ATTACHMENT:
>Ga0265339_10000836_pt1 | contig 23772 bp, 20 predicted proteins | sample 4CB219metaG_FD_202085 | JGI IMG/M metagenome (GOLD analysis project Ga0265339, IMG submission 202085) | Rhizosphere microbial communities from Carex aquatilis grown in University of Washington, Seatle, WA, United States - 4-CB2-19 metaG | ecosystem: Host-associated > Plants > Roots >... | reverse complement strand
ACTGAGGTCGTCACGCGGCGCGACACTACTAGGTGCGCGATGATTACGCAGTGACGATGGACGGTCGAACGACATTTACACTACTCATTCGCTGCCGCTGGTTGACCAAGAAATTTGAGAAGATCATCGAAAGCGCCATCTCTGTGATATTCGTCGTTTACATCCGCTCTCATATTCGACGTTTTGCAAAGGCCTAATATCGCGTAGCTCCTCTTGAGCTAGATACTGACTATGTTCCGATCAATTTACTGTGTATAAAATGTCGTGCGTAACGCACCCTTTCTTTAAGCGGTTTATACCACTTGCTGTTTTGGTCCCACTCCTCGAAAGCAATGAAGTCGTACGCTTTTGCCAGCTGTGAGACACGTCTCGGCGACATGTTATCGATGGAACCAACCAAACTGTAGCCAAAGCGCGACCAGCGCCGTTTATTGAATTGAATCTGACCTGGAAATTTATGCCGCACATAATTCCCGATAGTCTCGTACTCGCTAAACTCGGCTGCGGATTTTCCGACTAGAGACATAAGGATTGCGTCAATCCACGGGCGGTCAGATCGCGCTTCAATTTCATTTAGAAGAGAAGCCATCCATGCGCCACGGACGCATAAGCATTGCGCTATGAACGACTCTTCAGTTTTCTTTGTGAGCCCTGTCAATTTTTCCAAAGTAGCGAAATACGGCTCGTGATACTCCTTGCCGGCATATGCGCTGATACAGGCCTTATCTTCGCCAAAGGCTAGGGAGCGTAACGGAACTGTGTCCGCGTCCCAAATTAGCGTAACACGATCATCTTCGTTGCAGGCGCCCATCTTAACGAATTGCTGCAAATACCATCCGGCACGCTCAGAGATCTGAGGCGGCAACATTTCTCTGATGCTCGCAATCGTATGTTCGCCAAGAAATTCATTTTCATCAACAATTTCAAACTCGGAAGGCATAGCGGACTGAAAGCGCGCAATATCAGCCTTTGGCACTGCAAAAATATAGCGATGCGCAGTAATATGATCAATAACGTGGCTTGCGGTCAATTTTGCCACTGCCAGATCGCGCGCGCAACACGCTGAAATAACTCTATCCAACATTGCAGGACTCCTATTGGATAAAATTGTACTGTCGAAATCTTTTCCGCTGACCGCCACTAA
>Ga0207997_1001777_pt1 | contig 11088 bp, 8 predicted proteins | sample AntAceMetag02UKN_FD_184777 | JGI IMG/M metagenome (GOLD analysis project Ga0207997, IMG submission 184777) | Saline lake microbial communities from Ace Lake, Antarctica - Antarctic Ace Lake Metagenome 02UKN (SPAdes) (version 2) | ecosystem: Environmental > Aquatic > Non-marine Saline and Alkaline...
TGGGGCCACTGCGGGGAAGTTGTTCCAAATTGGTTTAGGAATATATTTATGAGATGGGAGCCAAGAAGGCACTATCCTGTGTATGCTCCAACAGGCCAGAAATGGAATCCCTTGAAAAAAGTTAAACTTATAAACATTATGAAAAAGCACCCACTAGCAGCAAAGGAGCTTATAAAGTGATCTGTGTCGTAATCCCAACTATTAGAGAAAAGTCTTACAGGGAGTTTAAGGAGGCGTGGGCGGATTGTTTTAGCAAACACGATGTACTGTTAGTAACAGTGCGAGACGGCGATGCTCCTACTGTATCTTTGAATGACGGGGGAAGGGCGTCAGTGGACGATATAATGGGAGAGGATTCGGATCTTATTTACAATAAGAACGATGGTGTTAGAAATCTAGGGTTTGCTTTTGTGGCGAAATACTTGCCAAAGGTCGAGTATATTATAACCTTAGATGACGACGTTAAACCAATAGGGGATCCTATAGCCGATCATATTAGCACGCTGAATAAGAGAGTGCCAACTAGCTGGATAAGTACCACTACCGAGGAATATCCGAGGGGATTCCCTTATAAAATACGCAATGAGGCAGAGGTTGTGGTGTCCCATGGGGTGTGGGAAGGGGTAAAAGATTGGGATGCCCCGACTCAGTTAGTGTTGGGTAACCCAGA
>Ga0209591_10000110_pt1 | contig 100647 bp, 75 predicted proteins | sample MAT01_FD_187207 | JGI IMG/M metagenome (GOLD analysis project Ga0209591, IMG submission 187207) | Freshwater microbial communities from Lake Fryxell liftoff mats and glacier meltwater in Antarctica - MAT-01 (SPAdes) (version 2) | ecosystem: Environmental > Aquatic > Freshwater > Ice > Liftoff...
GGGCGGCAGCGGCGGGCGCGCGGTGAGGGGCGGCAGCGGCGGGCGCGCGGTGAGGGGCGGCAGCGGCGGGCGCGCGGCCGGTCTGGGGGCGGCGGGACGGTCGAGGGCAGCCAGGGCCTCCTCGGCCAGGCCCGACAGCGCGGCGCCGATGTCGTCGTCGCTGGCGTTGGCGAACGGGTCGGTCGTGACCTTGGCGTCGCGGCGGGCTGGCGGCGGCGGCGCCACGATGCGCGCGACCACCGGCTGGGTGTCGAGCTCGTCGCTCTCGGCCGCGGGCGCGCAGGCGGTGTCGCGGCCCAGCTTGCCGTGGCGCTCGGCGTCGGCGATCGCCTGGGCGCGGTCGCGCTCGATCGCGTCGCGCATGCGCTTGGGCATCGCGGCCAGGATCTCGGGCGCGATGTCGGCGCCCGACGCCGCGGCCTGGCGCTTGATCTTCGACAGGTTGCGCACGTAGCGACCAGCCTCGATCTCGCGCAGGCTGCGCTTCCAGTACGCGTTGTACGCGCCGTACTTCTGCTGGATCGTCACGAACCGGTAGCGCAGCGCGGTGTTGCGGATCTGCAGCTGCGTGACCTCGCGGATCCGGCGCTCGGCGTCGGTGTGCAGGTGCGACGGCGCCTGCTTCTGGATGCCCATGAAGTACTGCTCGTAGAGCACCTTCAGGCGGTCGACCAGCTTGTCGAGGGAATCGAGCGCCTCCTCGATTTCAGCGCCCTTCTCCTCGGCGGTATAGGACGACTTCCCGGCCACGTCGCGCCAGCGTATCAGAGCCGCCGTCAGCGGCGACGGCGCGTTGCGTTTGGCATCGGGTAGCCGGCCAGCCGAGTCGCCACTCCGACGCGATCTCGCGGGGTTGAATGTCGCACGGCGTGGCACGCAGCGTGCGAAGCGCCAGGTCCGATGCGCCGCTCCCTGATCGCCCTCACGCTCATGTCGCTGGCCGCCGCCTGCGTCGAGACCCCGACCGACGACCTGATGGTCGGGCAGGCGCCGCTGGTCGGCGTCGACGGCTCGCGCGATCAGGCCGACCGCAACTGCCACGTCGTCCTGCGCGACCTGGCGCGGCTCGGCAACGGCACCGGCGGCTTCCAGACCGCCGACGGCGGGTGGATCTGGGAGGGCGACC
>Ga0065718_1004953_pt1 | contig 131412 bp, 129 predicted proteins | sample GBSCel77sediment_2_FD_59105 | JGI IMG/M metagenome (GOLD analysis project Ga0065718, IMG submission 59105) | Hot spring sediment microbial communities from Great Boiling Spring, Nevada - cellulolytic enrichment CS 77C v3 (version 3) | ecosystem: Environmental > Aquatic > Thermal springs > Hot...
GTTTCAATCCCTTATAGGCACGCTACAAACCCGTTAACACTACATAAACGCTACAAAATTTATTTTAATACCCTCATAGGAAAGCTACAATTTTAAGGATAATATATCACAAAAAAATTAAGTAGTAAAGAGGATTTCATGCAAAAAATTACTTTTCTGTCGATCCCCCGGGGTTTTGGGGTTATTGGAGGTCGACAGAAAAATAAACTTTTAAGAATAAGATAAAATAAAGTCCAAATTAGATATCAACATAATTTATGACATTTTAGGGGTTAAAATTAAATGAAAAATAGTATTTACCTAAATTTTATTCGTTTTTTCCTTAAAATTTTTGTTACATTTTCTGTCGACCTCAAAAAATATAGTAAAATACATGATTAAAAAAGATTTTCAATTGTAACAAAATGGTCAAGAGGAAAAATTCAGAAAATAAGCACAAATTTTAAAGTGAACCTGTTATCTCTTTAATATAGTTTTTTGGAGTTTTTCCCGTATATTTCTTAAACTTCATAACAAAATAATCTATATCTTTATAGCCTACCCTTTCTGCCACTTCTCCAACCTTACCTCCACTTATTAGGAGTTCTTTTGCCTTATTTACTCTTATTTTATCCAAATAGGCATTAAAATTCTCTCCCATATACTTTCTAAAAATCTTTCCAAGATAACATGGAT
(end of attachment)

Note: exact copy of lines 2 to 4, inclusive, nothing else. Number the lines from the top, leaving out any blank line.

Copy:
ACTGAGGTCGTCACGCGGCGCGACACTACTAGGTGCGCGATGATTACGCAGTGACGATGGACGGTCGAACGACATTTACACTACTCATTCGCTGCCGCTGGTTGACCAAGAAATTTGAGAAGATCATCGAAAGCGCCATCTCTGTGATATTCGTCGTTTACATCCGCTCTCATATTCGACGTTTTGCAAAGGCCTAATATCGCGTAGCTCCTCTTGAGCTAGATACTGACTATGTTCCGATCAATTTACTGTGTATAAAATGTCGTGCGTAACGCACCCTTTCTTTAAGCGGTTTATACCACTTGCTGTTTTGGTCCCACTCCTCGAAAGCAATGAAGTCGTACGCTTTTGCCAGCTGTGAGACACGTCTCGGCGACATGTTATCGATGGAACCAACCAAACTGTAGCCAAAGCGCGACCAGCGCCGTTTATTGAATTGAATCTGACCTGGAAATTTATGCCGCACATAATTCCCGATAGTCTCGTACTCGCTAAACTCGGCTGCGGATTTTCCGACTAGAGACATAAGGATTGCGTCAATCCACGGGCGGTCAGATCGCGCTTCAATTTCATTTAGAAGAGAAGCCATCCATGCGCCACGGACGCATAAGCATTGCGCTATGAACGACTCTTCAGTTTTCTTTGTGAGCCCTGTCAATTTTTCCAAAGTAGCGAAATACGGCTCGTGATACTCCTTGCCGGCATATGCGCTGATACAGGCCTTATCTTCGCCAAAGGCTAGGGAGCGTAACGGAACTGTGTCCGCGTCCCAAATTAGCGTAACACGATCATCTTCGTTGCAGGCGCCCATCTTAACGAATTGCTGCAAATACCATCCGGCACGCTCAGAGATCTGAGGCGGCAACATTTCTCTGATGCTCGCAATCGTATGTTCGCCAAGAAATTCATTTTCATCAACAATTTCAAACTCGGAAGGCATAGCGGACTGAAAGCGCGCAATATCAGCCTTTGGCACTGCAAAAATATAGCGATGCGCAGTAATATGATCAATAACGTGGCTTGCGGTCAATTTTGCCACTGCCAGATCGCGCGCGCAACACGCTGAAATAACTCTATCCAACATTGCAGGACTCCTATTGGATAAAATTGTACTGTCGAAATCTTTTCCGCTGACCGCCACTAA
>Ga0207997_1001777_pt1 | contig 11088 bp, 8 predicted proteins | sample AntAceMetag02UKN_FD_184777 | JGI IMG/M metagenome (GOLD analysis project Ga0207997, IMG submission 184777) | Saline lake microbial communities from Ace Lake, Antarctica - Antarctic Ace Lake Metagenome 02UKN (SPAdes) (version 2) | ecosystem: Environmental > Aquatic > Non-marine Saline and Alkaline...
TGGGGCCACTGCGGGGAAGTTGTTCCAAATTGGTTTAGGAATATATTTATGAGATGGGAGCCAAGAAGGCACTATCCTGTGTATGCTCCAACAGGCCAGAAATGGAATCCCTTGAAAAAAGTTAAACTTATAAACATTATGAAAAAGCACCCACTAGCAGCAAAGGAGCTTATAAAGTGATCTGTGTCGTAATCCCAACTATTAGAGAAAAGTCTTACAGGGAGTTTAAGGAGGCGTGGGCGGATTGTTTTAGCAAACACGATGTACTGTTAGTAACAGTGCGAGACGGCGATGCTCCTACTGTATCTTTGAATGACGGGGGAAGGGCGTCAGTGGACGATATAATGGGAGAGGATTCGGATCTTATTTACAATAAGAACGATGGTGTTAGAAATCTAGGGTTTGCTTTTGTGGCGAAATACTTGCCAAAGGTCGAGTATATTATAACCTTAGATGACGACGTTAAACCAATAGGGGATCCTATAGCCGATCATATTAGCACGCTGAATAAGAGAGTGCCAACTAGCTGGATAAGTACCACTACCGAGGAATATCCGAGGGGATTCCCTTATAAAATACGCAATGAGGCAGAGGTTGTGGTGTCCCATGGGGTGTGGGAAGGGGTAAAAGATTGGGATGCCCCGACTCAGTTAGTGTTGGGTAACCCAGA